Average Payment Period

Average payment period (APP) is one of the activity ratios which measures the relationship between accounts payable and average purchases per day. Activity ratios help businesses to measure how efficiently various accounts are converted into sales or cash. Other activity ratios include average collection period, total asset turnover and inventory turnover analysis.

APP calculates how efficiently accounts payable are settled. It indicates, on average, how many days does it take to pay off accounts payable. APP is also referred to as the average age of accounts payable or the accounts payable turnover ratio.

The formula to calculate the APP is as follows:

APP = Accounts payable/Average purchases per day

The figure for accounts payable is obtained from the balance sheet and the figure for purchases is indirectly obtained from the income statement. Here the difficulty of calculating APP is highlighted. A figure for purchases is usually not available. Therefore, purchases are usually estimated as a percentage of cost of goods sold, which is in turn obtained from the income statement.

Purchases must be adjusted for credit purchases. This is done by deducting cash purchases. Further, credit purchases must be divided by the number of days per year to finally obtain average purchases per day.

Average credit purchases per day = Credit purchases/365

Example calculation


Assume First Parsons Company has accounts payable of $840,000 and credit purchases of $5,300,000. First Parsons Company was granted credit terms of 30 days by all its creditors. Assume there are 365 days year.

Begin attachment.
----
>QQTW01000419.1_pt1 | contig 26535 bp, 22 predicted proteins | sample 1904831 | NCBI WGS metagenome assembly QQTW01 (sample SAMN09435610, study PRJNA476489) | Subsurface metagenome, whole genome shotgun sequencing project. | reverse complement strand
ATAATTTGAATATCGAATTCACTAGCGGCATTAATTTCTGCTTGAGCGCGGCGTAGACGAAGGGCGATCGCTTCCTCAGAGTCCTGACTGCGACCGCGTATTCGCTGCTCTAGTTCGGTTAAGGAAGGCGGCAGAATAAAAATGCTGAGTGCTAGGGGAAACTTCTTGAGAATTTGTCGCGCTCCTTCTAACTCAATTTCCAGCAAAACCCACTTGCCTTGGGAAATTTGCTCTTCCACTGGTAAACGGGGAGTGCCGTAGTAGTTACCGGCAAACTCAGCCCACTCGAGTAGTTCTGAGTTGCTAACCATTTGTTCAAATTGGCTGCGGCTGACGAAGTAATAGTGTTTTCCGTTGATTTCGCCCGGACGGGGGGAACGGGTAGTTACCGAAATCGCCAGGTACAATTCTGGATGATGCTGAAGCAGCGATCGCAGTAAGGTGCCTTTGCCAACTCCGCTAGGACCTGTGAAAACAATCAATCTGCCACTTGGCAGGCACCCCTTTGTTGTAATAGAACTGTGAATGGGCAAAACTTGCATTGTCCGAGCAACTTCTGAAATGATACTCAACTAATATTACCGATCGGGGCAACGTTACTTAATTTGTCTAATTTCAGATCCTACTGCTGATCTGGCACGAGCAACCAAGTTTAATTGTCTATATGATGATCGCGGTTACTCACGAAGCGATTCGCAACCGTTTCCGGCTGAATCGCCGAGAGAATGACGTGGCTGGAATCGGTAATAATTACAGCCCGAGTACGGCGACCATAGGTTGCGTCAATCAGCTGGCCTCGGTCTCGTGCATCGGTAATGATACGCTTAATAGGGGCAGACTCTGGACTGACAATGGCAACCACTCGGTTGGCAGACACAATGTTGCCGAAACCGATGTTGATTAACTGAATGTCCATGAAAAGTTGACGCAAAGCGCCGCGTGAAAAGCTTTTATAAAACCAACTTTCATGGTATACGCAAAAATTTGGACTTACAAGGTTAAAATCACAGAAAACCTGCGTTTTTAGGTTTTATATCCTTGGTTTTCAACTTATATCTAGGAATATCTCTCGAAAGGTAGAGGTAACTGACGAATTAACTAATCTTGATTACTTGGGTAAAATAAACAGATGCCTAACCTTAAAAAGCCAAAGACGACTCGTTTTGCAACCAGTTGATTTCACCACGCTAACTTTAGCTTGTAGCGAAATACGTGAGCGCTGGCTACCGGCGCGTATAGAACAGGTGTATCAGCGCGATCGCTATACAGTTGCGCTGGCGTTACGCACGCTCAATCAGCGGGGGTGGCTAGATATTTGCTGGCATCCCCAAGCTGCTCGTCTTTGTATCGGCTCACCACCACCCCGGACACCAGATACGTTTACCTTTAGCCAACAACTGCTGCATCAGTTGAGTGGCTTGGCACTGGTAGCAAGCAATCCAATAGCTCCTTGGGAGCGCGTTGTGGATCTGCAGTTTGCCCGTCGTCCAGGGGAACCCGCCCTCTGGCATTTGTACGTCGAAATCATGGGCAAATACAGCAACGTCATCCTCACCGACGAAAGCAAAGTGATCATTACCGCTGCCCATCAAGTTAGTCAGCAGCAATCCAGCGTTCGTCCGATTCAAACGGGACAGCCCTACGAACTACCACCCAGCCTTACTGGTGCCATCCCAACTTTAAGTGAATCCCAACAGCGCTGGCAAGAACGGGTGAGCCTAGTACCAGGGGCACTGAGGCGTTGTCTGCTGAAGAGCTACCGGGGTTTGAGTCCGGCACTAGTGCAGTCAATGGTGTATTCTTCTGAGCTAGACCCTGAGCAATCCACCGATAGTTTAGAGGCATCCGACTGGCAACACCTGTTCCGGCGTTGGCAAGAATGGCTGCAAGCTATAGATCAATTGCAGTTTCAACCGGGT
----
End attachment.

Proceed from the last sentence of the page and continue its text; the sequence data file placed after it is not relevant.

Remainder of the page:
The average payment period of First Parsons Company is calculated as follows:

Firstly, we need to calculate the average credit purchases per day.

Average credit purchases per day = Credit purchases/365

= $5,300,000/365

= $14,520.55

Now, we are ready to calculate APP.

= $840,000/$14,520.55

=57.85 days

= 58 days

The APP of the First Parsons Company is 58 days. It takes on average 58 days to settle the accounts payable. However, the credit terms granted by creditors to First Parsons Company is 30 days. This means that company’s creditors require accounts to be settled within 30 days.

In light of this information, it is evident that payment of accounts payable is inadequately managed. If First Parsons Company will not attend to this issue in a timely manner, the current payment practices may lead to a number of harmful effects. Such harmful effects may include the inability to buy on credit from current suppliers, damage to the credibility of the business and a significantly deteriorating credit rating. This will be very harmful for the firm due to the further limitations it will impose on obtaining credit.

Things to note about this ratio


The average payment period analysis is only relevant when compared to credit terms granted to the business.

APP allows businesses to gain a better understanding of the cash outflows to be anticipated. Understanding of cash outflows is vital for successful operation of the business.